Gandalf scanned the tree line with a frown. Not that there were many trees here to look past. Indeed, the area mostly boasted rocks and boulders, a few dead bushes and lots of scrub. Aragorn joined him, also searching the distance, hoping he would see a small hobbit and a tall man headed in their direction, distressed at being gone past the agreed upon time for their foraging.

“They are much too long overdue. We should look for them.”

“Yes.” There was no disguising the worry in Gandalf’s voice this time.

***

Their tumble had been a short one, thankfully. The ledge on which they’d ended up was at least wide enough to support them, and even allowed for a small amount of stretching, at least for Pippin. Now that the initial fright was past, the companions had sat in silence for some time, considering their plight. Boromir was wondering, not for the first time, just how he was going to get them out of this predicament when Pippin spoke up at last.

“Boromir?” Pippin stared up into the earnest face that looked back at him with concern. He shifted uncomfortably on the narrow shelf, careful not to move far.

“Yes, lad?” The man smoothed the damp curls back from Pippin’s forehead and felt the hobbit shiver in the cold. Carefully, he drew his fur-lined cloak closer about the youth.

“Are we going to die?”

Boromir started at the question. While it was true the same thought had crossed his mind, however briefly, he was loathe hearing it voiced by his small friend. “No, Peregrin. We are not going to die. The others will find us soon.”

“How do you know that?”

“I do. That is all.”

“You mean you feel it in your heart, like Gandalf sometimes does?”

Boromir smiled, but it did not quite reach his eyes. Pippin was not easily fooled and he heaved a sigh. “I feel something else in my heart. I’m worried they won’t.”

“Have confidence, Pippin. It will sustain you.”

“Do you have confidence, Boromir?”

The man nodded solemnly.

“Then I suppose I shall have to follow your example.” Pippin shifted his weight again and a groan of pain escaped his lips. Boromir’s arm tightened around him protectively.

“I’m all right.” Pippin frowned, determined to be stoic, but his wrist throbbed from the fall.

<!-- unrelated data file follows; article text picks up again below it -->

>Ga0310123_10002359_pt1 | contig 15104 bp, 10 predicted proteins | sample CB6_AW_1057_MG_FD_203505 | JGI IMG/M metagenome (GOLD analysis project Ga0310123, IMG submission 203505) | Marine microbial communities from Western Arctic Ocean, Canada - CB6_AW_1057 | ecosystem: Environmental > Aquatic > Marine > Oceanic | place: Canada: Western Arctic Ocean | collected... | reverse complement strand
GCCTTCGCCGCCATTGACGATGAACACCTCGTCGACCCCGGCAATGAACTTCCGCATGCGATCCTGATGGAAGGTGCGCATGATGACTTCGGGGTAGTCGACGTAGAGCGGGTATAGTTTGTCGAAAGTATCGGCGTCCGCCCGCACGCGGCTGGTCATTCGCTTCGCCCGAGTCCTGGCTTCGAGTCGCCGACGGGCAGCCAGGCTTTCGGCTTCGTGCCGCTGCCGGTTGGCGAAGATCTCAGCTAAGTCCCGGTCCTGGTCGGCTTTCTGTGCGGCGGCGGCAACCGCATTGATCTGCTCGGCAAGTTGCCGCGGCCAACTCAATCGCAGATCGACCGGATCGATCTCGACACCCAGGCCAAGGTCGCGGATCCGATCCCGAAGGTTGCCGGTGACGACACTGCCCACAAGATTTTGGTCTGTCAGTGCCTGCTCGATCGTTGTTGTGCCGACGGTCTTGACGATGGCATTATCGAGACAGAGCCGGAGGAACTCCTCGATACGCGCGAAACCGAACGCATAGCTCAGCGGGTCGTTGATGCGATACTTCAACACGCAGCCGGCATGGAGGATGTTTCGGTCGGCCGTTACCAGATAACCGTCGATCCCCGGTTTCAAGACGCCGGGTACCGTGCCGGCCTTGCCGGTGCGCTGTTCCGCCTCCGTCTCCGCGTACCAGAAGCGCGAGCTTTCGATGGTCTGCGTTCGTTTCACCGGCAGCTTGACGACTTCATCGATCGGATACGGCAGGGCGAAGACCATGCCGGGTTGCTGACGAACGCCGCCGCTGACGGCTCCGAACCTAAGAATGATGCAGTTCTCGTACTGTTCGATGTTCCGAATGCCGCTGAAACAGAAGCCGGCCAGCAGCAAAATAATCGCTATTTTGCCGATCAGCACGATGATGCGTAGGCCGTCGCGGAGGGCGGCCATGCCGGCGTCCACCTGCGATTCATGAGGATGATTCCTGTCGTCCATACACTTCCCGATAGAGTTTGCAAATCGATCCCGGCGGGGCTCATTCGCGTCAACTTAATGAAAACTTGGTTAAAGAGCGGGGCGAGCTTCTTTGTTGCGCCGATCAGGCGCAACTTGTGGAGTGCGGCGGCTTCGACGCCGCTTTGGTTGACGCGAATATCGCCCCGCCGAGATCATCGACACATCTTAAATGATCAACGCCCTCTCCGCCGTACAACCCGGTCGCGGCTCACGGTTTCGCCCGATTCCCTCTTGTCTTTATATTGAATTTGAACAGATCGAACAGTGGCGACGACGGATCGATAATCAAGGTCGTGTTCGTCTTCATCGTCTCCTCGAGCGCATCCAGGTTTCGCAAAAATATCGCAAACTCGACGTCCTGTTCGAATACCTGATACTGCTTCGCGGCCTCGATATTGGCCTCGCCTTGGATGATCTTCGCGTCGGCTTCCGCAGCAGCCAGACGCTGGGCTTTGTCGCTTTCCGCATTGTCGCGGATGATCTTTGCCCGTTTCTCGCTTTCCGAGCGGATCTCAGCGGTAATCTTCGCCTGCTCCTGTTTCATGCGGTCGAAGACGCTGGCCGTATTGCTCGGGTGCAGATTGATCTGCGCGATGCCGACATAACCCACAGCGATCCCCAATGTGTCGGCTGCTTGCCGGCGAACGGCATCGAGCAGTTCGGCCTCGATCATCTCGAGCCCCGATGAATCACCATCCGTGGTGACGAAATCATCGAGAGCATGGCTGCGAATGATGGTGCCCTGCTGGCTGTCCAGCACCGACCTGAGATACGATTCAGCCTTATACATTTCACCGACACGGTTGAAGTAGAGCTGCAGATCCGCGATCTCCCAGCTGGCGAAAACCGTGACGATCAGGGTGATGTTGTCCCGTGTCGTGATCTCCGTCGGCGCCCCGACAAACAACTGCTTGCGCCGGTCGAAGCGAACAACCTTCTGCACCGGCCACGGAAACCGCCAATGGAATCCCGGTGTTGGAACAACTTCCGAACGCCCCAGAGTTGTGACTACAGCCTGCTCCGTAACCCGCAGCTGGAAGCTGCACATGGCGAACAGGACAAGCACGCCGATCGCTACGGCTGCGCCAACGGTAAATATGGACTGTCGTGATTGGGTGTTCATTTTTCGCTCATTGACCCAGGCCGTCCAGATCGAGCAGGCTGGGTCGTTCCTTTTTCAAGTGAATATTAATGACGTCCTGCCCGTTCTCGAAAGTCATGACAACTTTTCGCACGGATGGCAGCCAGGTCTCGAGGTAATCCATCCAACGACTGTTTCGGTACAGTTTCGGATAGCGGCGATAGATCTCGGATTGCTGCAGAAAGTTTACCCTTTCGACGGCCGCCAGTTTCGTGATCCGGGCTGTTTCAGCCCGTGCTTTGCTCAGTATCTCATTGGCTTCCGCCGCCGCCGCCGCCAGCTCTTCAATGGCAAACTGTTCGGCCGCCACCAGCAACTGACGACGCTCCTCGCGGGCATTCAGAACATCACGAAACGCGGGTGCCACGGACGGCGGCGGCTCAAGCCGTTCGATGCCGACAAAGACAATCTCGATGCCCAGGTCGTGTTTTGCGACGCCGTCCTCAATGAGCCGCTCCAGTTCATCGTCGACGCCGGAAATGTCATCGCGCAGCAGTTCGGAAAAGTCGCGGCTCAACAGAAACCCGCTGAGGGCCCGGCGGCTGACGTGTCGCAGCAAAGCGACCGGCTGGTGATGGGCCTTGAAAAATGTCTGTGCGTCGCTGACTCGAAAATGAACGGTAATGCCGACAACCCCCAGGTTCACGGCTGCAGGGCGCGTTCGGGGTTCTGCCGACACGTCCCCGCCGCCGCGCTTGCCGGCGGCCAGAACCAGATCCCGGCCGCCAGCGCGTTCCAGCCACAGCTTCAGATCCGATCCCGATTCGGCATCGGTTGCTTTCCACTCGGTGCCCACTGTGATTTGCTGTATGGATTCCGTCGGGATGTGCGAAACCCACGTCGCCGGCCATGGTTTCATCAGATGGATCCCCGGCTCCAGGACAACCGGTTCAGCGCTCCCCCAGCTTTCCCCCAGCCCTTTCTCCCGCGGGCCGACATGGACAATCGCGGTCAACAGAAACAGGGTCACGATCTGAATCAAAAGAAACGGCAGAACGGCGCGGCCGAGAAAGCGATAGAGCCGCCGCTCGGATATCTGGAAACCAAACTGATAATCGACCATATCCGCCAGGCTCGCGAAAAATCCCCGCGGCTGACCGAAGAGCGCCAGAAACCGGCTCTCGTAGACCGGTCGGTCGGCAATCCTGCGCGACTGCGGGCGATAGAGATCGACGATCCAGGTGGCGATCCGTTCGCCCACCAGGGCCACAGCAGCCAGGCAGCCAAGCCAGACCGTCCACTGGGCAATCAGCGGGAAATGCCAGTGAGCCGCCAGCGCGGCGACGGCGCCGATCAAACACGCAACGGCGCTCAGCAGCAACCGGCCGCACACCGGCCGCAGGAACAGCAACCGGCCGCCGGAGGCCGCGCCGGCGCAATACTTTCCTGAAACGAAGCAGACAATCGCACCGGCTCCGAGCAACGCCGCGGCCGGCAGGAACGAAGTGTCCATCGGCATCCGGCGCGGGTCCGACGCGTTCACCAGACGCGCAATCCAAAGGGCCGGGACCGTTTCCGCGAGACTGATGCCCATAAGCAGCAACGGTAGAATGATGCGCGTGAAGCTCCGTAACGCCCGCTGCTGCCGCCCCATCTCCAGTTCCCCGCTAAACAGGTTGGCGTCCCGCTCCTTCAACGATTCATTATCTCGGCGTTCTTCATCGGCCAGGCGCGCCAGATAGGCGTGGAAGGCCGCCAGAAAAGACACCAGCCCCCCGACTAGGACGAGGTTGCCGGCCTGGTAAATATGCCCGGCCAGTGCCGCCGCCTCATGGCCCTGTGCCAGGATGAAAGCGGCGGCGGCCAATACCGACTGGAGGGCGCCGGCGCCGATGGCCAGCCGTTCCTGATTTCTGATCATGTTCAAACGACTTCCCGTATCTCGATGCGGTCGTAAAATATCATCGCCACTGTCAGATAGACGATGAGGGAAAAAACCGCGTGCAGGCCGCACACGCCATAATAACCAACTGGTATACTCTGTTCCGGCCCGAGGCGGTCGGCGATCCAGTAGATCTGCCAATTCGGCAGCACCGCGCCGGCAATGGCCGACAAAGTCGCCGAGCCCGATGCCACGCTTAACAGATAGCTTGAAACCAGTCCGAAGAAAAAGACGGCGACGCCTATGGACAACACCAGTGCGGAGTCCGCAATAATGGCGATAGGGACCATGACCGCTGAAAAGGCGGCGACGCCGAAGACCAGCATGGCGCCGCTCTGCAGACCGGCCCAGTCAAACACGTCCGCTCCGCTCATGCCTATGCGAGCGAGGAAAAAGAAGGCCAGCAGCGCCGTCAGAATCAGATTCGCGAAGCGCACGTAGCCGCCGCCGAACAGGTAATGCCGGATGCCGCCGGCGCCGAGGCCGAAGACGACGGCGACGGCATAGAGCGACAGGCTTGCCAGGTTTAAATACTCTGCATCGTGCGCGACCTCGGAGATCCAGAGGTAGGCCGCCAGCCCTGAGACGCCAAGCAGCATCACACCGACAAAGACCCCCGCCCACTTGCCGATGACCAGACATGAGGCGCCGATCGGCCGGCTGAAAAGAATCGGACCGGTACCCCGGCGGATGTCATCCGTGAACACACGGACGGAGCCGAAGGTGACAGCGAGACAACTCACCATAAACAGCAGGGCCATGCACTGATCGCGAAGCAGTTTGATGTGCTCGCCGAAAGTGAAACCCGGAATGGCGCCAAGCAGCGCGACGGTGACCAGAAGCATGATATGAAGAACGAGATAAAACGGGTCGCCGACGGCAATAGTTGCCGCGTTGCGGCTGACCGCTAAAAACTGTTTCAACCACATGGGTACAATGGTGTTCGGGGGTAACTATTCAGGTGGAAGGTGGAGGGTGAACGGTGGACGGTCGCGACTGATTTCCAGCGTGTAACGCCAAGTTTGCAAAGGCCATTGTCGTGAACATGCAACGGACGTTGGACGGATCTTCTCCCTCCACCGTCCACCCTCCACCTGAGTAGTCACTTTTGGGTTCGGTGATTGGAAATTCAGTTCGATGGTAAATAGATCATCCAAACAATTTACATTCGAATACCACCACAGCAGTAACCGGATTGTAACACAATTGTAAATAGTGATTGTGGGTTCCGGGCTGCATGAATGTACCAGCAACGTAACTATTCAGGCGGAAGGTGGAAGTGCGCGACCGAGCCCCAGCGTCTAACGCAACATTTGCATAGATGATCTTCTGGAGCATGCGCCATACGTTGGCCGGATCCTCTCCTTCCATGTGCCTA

Boromir examined the injury, feeling carefully along Pippin’s wrist to determine whether it was broken. Pippin hissed and tried to withdraw the limb as Boromir gently probed each finger, noticing they were slightly swollen, and then touched the joint where wrist and hand joined. Not broken, but dislocated. It would have to be set back into place, and soon, but he hesitated to perform such a procedure in such a precarious place. Perhaps if he could take Pippin completely by surprise he might pop the joint back into place and still keep him from moving around too much.

Pippin interrupted his thoughts. “Is it broken?”

“No, I do not think so.” Boromir hesitated to say more.

“But. . .?”

Boromir released his breath. So much for the element of surprise, he thought. “Your wrist appears to be dislocated.”

“Ah. I was afraid you were going to say that.”

“You knew, then?”

Pippin nodded. “I was hoping I was wrong. The same thing happened to my shoulder once, when I was very young.” An involuntary shudder went through him. “I can still remember when my da popped it back into place.”

Boromir gave a mirthless chuckle. “I imagine it was an experience you’ll never forget. The same thing happened to me when I was a young officer and I was thrown from my horse.” Boromir continued to study Pippin’s injury. “What mischief were you up to when you were hurt?”

“My sister Vinca and I were taking turns leaping into the haystack in the barn from the rafters above it.”